Does the public have a right to use Shelter Cove in Pacifica?
Copyright © 2002-2005 Kenneth & Gabrielle Adelman, California Coastal Records Project.
Shelter Cove, just south of Linda Mar, was a popular public bathing spot in Pacifica for decades. Lately, it has been blocked by "No Trespassing" signs. Pacificans have been tracing the history of the spot to prove to the Coastal Commission that it has historically been a public access point to the coast. Pacifica Riptide has a page devoted to the history of the use of the spot.
The County Times is reporting that the public may be entitled to access to the beach after all.
Under California law, all beaches are actually public property — but only to the mean high tide line, which usually means the wet area of a beach. The law is primarily meant to protect boaters who pull up on beaches, but also applies to swimmers and people walking in that area. Adding a public easement to a beach means ensuring public access to it, in this case along a pathway into Shelter Cove.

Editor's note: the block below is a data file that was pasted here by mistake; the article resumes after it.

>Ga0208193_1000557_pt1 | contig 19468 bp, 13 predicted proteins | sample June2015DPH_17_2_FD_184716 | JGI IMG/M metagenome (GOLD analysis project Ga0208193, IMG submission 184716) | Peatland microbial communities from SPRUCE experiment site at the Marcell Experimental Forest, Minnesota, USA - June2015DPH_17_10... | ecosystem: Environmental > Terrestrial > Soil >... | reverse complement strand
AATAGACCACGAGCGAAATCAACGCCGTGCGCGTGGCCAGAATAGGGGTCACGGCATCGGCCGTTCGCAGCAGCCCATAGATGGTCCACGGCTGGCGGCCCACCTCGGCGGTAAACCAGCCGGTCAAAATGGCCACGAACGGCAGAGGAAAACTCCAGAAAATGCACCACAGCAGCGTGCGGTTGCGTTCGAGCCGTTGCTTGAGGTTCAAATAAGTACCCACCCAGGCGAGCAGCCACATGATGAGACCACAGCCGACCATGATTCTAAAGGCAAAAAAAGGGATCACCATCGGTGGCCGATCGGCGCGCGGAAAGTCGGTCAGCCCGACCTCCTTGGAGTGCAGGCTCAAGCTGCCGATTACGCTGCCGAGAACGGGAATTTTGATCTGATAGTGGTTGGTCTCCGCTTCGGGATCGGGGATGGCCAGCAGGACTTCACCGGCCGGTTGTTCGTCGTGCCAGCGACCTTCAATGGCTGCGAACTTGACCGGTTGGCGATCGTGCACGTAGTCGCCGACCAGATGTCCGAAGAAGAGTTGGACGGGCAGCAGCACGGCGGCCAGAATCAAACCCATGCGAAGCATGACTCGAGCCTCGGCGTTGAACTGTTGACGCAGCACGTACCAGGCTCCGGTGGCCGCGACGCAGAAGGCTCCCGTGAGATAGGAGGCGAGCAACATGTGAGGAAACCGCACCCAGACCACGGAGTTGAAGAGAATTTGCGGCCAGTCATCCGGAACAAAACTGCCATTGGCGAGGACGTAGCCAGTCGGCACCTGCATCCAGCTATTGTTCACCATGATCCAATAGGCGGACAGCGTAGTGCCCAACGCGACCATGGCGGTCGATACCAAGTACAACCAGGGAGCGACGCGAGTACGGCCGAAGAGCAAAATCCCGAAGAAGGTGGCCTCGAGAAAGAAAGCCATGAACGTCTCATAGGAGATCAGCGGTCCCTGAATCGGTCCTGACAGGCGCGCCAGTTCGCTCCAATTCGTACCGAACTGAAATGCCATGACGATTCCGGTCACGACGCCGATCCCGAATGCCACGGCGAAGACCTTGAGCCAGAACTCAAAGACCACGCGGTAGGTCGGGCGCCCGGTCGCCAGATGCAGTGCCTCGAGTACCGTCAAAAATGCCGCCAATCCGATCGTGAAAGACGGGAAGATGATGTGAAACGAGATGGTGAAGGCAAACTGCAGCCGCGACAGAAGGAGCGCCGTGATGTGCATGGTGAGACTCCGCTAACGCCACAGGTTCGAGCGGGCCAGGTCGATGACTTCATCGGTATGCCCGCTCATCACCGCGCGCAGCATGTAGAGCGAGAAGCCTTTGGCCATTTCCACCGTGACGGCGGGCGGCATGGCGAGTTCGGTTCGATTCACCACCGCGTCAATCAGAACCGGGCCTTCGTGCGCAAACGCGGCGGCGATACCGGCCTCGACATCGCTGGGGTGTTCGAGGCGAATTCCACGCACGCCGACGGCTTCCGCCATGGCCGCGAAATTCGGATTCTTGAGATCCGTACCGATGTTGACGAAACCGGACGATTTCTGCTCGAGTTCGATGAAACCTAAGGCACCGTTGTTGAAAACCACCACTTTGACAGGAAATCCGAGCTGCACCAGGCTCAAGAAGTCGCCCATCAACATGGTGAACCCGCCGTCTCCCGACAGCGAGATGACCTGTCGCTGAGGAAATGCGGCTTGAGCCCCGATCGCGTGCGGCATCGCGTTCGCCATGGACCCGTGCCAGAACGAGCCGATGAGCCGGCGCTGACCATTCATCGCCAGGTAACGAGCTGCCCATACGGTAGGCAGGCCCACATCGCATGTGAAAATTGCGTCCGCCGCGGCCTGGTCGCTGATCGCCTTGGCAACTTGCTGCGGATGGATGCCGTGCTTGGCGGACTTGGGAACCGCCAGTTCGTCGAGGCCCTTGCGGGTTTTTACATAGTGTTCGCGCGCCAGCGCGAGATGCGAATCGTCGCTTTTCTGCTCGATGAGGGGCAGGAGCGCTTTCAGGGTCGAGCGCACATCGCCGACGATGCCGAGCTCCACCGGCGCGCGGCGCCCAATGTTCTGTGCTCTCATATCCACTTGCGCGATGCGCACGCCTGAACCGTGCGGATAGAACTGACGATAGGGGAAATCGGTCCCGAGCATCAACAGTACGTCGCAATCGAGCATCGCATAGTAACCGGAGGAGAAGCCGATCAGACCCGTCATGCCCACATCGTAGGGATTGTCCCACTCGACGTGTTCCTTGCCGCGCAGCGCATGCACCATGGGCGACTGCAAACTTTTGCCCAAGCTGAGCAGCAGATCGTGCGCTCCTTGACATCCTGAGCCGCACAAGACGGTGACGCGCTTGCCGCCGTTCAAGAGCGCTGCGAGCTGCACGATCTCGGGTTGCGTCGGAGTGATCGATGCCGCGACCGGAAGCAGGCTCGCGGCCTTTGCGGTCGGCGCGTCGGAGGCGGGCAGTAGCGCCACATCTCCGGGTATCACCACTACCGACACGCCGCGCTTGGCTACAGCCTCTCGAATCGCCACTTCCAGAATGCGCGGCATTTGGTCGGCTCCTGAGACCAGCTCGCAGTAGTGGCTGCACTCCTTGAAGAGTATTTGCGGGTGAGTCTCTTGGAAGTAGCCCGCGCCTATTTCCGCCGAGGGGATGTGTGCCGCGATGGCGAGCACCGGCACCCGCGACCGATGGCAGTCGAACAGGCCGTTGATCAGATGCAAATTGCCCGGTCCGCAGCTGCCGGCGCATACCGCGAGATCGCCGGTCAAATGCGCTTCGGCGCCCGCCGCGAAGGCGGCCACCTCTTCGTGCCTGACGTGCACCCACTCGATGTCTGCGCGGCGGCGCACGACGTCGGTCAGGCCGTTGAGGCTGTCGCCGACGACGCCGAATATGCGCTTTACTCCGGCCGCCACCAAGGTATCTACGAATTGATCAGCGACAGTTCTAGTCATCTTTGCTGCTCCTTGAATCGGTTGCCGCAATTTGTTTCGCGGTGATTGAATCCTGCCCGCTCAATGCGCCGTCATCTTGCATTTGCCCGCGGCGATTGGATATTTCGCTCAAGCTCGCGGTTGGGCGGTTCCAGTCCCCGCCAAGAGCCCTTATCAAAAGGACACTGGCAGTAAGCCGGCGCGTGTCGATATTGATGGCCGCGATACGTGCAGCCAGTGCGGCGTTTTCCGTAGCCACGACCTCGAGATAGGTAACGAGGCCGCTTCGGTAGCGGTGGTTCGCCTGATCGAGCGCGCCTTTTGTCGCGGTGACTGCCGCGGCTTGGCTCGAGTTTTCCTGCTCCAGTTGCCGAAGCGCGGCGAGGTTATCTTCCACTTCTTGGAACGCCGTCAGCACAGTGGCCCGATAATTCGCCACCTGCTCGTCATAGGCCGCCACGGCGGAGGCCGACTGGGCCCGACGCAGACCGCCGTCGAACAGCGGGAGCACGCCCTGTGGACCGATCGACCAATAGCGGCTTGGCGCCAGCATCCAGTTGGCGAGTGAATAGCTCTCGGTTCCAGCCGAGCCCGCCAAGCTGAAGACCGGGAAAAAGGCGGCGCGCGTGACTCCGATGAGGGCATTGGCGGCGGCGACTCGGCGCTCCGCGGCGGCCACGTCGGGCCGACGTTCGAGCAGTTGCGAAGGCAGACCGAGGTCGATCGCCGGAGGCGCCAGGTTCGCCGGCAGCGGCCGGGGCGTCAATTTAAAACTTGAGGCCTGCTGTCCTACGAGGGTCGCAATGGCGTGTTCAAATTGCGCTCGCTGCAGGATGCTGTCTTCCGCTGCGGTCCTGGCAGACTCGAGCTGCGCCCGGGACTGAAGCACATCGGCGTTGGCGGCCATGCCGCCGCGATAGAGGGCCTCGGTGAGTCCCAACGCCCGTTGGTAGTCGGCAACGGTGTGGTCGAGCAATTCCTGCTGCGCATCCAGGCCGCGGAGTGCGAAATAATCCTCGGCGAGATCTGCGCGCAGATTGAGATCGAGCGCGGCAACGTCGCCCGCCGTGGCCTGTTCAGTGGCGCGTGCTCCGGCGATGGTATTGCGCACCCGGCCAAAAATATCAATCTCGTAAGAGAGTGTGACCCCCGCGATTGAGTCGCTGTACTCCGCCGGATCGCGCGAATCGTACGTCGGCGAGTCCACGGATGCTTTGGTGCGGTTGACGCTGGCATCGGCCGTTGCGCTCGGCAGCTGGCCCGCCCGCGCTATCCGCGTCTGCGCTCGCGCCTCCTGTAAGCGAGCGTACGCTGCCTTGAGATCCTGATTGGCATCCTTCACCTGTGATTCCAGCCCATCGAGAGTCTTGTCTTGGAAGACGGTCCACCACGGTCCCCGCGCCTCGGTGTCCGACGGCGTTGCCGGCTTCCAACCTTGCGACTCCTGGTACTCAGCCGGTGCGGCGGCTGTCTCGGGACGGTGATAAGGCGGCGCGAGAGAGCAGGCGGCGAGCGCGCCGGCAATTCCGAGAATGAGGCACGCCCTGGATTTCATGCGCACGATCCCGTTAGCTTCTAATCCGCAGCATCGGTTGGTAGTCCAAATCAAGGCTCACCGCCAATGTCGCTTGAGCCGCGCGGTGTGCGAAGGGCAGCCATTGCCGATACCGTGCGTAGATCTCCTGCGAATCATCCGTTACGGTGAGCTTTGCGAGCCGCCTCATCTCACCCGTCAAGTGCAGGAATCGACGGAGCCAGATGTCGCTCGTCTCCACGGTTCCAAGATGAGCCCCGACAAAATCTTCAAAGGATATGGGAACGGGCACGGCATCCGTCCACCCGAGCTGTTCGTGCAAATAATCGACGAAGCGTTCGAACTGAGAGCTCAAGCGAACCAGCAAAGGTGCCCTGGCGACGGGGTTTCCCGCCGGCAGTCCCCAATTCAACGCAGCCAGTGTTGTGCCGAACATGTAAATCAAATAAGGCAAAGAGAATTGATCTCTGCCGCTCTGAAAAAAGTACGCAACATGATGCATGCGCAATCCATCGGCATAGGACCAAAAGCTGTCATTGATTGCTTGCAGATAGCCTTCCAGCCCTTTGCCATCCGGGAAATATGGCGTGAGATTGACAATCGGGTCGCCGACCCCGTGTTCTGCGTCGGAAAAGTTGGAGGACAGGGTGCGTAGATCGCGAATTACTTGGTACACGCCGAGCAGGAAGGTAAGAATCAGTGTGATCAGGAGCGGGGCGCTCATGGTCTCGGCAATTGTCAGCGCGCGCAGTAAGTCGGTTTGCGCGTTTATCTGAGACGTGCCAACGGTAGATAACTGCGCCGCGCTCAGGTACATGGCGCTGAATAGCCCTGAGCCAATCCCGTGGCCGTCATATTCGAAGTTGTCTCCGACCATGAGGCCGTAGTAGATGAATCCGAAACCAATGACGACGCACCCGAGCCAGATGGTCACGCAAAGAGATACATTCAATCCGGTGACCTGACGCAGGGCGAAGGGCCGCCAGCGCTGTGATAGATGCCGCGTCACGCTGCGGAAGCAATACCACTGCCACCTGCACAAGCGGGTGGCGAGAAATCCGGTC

Lizelle Saure, a Shelter Cove resident for over four years, says people regularly visit the beach on weekends and are often told to leave.
"They litter, they chase the birds. On sunny days, it happens all the time," she said.
The steep pathway residents use to get to their homes is the same roadway cars used to take to get to the beach in the 1930s and 1940s, but it is washed out and is difficult to walk on.
"We’d be so endangered by having people on our paths at night," Saure said.
If the Coastal Commission staff finds there is enough evidence to warrant a legal case, it won’t begin for at least a year. Only after it gets a ruling from a judge, can the Commission negotiate with the land’s owner.
You can read about beach access rights on the Coastal Commission’s website. Be sure to read Julia Scott’s excellent story at the County Times site for the full details.